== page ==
In 1968, 36-year-old Donald Crowhurst set off from England to sail around the world as part of a competition. Crowhurst had his hopes set on using the resulting prize money to save his failing business, but he really had no business being in the race given that neither he nor his boat were equipped for such a journey. If you're expecting a miracle ending, forget it. As a feature at SportsNet explains, Crowhurst didn't even come close. That is not, however, what his family and the rest of the world initially thought because Crowhurst began reporting false positions via radio and keeping a fake log book. (At one point, he claimed 243 miles in a single day, which made headlines as a solo sailing record.) While the other competitors were actually sailing around the world, Crowhurst made it as far as South America and then turned back for home. He would never make it.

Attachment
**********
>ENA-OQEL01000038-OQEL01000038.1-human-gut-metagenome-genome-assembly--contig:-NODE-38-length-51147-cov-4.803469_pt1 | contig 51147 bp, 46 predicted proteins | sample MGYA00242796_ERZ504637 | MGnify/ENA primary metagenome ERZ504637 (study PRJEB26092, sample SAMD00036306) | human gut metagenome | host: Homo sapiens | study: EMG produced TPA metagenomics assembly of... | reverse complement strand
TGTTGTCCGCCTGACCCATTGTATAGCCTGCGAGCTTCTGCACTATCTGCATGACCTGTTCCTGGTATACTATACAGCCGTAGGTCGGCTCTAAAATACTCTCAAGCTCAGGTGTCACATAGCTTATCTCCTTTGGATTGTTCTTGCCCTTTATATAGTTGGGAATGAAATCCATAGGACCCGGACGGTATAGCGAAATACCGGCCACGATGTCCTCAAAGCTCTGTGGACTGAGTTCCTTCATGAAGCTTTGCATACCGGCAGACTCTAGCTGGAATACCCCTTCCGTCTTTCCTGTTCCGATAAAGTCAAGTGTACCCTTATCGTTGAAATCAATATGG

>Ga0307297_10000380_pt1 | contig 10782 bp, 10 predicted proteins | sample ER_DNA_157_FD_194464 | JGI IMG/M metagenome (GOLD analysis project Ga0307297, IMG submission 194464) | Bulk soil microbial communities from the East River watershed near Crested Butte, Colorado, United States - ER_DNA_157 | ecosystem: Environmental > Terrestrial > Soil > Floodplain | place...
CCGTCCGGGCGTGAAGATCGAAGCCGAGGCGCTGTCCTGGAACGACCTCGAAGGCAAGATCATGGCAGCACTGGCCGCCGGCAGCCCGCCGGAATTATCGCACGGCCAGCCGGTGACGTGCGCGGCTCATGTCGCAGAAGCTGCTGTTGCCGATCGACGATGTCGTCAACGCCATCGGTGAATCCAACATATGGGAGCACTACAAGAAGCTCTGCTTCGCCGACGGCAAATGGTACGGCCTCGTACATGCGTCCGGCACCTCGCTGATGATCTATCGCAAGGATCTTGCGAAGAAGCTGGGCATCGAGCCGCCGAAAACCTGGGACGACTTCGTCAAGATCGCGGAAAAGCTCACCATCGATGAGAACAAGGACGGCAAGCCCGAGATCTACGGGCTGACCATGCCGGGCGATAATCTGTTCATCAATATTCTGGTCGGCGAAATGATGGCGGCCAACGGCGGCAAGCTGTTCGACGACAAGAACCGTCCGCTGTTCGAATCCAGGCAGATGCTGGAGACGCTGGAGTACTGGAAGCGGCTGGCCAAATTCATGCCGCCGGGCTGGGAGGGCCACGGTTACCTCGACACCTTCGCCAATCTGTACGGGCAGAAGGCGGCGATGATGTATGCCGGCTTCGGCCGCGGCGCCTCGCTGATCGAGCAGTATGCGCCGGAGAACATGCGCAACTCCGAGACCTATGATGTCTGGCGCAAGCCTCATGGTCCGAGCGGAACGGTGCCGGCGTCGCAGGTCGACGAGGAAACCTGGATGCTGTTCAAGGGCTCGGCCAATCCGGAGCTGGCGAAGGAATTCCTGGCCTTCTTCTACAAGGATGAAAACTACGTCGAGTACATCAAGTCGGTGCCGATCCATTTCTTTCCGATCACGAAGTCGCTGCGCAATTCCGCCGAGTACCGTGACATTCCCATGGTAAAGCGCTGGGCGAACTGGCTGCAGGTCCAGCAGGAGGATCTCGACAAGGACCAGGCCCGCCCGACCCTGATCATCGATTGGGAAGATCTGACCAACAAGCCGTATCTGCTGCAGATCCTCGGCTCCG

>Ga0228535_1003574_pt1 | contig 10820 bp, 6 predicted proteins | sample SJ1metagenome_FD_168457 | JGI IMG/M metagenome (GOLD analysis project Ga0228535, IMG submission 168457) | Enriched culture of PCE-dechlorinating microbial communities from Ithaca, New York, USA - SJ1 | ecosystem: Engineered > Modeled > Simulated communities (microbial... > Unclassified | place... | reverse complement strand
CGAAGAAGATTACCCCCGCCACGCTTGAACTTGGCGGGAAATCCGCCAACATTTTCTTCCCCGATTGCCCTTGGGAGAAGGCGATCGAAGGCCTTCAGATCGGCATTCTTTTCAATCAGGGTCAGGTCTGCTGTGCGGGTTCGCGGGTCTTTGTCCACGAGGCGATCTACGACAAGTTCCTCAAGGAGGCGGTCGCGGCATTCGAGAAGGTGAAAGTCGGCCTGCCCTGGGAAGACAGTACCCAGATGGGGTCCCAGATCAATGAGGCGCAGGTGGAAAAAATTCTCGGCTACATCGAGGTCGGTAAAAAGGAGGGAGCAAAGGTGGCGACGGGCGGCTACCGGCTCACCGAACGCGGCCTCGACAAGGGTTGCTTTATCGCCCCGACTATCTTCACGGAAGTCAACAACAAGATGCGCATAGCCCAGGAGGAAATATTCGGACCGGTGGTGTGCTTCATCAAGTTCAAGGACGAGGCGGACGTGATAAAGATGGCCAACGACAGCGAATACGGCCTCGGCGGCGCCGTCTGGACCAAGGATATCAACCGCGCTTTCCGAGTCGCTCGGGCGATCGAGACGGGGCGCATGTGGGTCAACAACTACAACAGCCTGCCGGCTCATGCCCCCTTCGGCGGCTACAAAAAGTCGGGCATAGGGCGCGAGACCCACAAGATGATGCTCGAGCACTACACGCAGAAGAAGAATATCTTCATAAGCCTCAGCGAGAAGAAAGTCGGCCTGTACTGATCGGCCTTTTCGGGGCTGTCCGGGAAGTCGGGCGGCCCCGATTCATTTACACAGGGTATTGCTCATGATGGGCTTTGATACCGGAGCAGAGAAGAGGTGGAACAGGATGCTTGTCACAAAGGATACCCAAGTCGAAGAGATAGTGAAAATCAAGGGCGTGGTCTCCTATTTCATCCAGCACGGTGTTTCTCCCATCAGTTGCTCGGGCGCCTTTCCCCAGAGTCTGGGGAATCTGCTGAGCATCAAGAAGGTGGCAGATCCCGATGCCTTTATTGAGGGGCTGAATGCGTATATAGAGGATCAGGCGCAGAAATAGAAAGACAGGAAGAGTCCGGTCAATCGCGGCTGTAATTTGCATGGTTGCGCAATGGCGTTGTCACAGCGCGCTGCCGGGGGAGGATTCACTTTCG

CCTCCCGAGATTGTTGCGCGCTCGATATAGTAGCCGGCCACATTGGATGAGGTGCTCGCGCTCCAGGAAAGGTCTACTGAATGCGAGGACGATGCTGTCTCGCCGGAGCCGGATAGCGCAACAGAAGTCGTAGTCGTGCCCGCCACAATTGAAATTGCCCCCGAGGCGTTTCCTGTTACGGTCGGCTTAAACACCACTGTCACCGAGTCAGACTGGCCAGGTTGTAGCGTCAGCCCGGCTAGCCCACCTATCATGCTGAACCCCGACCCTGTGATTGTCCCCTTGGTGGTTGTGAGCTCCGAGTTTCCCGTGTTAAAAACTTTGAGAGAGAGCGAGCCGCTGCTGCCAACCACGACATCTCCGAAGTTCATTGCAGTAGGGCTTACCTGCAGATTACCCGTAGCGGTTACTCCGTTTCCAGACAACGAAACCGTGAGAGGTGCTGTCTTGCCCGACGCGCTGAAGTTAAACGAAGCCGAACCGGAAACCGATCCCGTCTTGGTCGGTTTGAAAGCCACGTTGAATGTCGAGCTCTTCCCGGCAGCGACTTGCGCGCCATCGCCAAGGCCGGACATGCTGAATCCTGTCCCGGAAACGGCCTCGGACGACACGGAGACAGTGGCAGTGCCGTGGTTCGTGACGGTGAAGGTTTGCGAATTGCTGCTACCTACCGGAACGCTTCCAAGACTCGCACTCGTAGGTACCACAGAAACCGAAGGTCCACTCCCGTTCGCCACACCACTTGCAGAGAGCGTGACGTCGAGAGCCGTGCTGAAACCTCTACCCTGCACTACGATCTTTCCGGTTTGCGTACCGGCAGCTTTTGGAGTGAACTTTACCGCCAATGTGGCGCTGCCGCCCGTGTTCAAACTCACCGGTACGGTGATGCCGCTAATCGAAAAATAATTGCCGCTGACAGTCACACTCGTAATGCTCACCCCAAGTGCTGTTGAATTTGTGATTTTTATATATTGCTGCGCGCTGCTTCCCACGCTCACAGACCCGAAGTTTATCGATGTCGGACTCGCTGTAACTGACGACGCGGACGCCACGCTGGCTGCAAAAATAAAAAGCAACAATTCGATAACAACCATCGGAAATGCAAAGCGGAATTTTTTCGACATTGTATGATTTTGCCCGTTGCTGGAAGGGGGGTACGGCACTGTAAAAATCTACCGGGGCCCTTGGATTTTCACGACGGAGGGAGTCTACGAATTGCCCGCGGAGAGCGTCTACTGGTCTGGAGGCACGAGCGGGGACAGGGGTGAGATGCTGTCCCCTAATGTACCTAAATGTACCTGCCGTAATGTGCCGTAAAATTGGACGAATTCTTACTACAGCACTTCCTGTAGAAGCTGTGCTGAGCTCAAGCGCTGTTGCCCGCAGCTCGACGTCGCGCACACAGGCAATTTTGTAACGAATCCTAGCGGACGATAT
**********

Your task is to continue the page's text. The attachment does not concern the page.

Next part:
In July 1969, a Royal Mail ship found his boat drifting in the Atlantic. Crowhurst was nowhere to be found, but he left behind notes that admitted his hoax, and his tale became front-page news across Britain. His rambling, metaphysical writing also suggested that Crowhurst had begun losing his mind, perhaps because he was overwhelmed by the desperation of his plight, the guilt, the loneliness at sea, or all of above. The story includes interviews with his widow, who thinks her husband fell overboard accidentally, and his son. "I don't think at first it was a grand scheme," says the latter, theorizing that his father began fudging his records to save face when the journey began turning bad, only to see the hoax spiral out of control thanks to global attention to his trip. Click for the full story, which, yes, is being made into a Hollywood movie with Colin Firth. (Read more Longform stories.)